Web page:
Jimmy Whale.



- Is there iced tea, Hanna?

- Yes, Mr. Jimmy.



- Ah, cucumber sandwiches.

- Mmm.



An interview, after so many years.

Very exciting.



Oh, don't be daft. It's just a student

from the university.



This way, please.



- Mr. Kay, sir.

- Huh?



Oh, yes, of course.

Mr. Kay.



I'd almost forgotten.



My tea-time guest.



Mr. Whale,

this is such an honor.



You're one of my favorite

all-time directors.



I can't believe I'm meeting you.



No, I don't suppose

you can.



And this is your house.




The house of Frankenstein.



I thought you'd live in

a great big villa or a mansion.



Ah, well,

one likes to live simply.



I know. People's movies

aren't their lives.



"Love dead. Hate living."



That's my favorite line in my favorite

movie of yours: Bride of Frankenstein.



Is it indeed?




Hanna, I think we're going to

take our tea down by the swimming pool.



Would that be good for you,

Mr. Kay?






- Well, lead on, won't you.



I love the great horror films,

and yours are the best.



The Old Dark House.

The Invisible Man.



They have style,

and they're funny!



So, Mr. Kay,

what do you want to know?






Just start

at the beginning.



Well, I was born

just outside London,



the only son of a minister

who was also a schoolmaster.



Grandpapa was a bishop,

Church of...



Stop lagging behind, Jimmy.

We'll be late for church.



Come on!



Stop lallygagging!



Straighten up, son.

They'll think you're a Nancy boy.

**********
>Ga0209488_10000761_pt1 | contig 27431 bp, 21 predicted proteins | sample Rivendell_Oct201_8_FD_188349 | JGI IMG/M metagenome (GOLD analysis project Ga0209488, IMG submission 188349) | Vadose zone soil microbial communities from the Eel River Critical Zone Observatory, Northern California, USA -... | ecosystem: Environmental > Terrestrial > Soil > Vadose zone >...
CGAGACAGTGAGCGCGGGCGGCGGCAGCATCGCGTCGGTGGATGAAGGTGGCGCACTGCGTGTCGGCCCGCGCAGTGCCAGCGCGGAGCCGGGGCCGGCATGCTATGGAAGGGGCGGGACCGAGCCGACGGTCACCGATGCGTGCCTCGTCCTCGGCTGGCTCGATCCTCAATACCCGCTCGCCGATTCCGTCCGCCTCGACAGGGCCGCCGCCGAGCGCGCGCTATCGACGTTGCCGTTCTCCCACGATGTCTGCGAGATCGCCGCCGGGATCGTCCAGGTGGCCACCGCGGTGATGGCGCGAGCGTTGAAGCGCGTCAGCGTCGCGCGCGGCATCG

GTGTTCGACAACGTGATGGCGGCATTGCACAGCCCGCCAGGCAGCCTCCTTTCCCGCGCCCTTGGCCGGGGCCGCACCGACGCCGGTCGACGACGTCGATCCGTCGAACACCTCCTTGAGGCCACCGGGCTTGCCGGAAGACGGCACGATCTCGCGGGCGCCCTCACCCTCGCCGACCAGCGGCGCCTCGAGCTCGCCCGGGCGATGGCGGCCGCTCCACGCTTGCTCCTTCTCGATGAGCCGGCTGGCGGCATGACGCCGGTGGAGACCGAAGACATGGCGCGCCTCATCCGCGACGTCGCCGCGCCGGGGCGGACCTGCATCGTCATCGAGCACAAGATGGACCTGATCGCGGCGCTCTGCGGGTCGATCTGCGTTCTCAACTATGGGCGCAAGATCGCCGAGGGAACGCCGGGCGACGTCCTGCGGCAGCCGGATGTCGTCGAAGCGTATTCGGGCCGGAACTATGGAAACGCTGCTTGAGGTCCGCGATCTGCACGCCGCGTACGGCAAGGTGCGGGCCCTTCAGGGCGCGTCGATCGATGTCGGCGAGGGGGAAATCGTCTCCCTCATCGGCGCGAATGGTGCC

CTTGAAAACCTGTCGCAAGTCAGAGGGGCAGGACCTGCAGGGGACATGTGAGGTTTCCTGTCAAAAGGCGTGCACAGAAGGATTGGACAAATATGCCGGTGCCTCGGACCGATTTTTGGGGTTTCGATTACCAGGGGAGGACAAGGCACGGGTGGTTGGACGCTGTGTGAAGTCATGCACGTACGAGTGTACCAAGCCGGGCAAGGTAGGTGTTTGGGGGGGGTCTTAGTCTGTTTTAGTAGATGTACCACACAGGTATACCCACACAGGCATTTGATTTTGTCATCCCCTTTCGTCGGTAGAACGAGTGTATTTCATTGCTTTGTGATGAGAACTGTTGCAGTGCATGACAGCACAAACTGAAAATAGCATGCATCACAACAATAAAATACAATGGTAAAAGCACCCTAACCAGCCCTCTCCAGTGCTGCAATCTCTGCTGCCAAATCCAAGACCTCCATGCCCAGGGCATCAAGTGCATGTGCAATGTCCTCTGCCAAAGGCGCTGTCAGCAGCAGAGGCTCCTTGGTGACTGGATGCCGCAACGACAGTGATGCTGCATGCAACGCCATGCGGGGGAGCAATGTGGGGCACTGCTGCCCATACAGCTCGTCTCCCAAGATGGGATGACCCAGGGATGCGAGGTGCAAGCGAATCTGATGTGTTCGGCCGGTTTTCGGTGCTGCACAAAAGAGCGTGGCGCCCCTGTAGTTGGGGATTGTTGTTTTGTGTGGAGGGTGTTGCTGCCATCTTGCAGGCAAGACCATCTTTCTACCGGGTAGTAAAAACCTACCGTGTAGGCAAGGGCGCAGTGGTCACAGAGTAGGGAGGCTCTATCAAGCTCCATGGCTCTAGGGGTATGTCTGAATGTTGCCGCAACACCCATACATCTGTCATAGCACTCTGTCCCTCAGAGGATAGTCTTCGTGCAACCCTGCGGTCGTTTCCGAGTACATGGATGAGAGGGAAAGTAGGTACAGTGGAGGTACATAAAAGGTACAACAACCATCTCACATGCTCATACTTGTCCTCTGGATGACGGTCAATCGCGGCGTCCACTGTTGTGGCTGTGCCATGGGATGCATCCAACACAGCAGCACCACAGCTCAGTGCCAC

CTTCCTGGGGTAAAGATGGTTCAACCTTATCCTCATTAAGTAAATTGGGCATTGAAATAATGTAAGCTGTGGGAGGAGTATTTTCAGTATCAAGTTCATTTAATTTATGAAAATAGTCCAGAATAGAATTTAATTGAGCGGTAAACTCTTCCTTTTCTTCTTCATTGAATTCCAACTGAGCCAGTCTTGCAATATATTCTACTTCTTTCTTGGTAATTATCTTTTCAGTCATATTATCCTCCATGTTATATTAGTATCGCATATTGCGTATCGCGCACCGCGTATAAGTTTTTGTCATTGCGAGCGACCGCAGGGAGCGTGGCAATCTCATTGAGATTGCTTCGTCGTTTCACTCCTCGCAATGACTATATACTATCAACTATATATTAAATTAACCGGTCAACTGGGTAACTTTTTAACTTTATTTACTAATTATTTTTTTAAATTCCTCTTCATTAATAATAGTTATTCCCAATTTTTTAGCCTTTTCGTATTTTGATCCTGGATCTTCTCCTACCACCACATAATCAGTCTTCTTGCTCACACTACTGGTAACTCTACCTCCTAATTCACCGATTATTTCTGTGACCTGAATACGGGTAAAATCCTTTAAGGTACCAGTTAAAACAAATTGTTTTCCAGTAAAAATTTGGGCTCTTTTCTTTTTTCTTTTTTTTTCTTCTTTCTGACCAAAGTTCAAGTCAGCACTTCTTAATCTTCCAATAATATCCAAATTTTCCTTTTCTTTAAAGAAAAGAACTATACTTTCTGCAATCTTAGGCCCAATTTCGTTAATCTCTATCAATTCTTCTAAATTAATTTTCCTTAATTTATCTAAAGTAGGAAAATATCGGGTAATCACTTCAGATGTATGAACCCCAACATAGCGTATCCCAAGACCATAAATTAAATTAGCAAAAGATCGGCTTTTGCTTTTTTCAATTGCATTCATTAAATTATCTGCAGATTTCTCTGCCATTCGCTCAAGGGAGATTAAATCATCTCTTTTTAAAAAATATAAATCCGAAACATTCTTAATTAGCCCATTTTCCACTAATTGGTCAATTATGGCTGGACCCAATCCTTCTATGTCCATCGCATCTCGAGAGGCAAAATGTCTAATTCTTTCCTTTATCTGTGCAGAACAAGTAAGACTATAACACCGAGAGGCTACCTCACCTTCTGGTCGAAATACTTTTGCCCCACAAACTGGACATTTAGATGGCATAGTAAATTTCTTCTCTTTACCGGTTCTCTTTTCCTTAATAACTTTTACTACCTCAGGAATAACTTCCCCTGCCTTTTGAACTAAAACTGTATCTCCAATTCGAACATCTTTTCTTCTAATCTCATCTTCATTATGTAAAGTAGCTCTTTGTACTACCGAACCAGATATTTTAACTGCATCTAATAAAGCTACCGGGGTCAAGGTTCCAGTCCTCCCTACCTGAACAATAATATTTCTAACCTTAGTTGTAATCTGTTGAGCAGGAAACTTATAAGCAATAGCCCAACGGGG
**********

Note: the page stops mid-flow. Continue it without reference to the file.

Mr. Whale?



Your father

was a schoolmaster?



Yes, of course.

And I was going to go up to Oxford.



But the war broke out

and I never made it.



You cannot imagine what life was like

after the Armistice.



The '  s in London.



A break with everything dour

and respectable.



I had a knack

with pencil and paper,



so I was hired to design sets

for stage productions.







Help yourself.



Cucumber sandwiches.



Thank you, Hanna.



And you can go now.



There was one play

in particular,



a beautiful, grim study of war

called Journey's End.



Every experienced director

turned it down. Not commercial.



So I offered myself.



Journey's End made the careers

of everyone associated with it.



It was only a matter of time

before Hollywood beckoned.



How much longer before

we get to the horror movies?



Am I right in assuming, Mr. Kay, that

it is not me that you are interested in,



but only

my horror pictures?



No, but it's the horror movies

you'll be remembered for.



I'm not dead yet, Mr. Kay.




Uh, I never said you were.



Or w-will be soon.



So, Journey's End

brought you to Hollywood.



I've got a little proposal.



This line of questioning

is getting old.



- Don't you think?

- I don't mind.



Well, I do.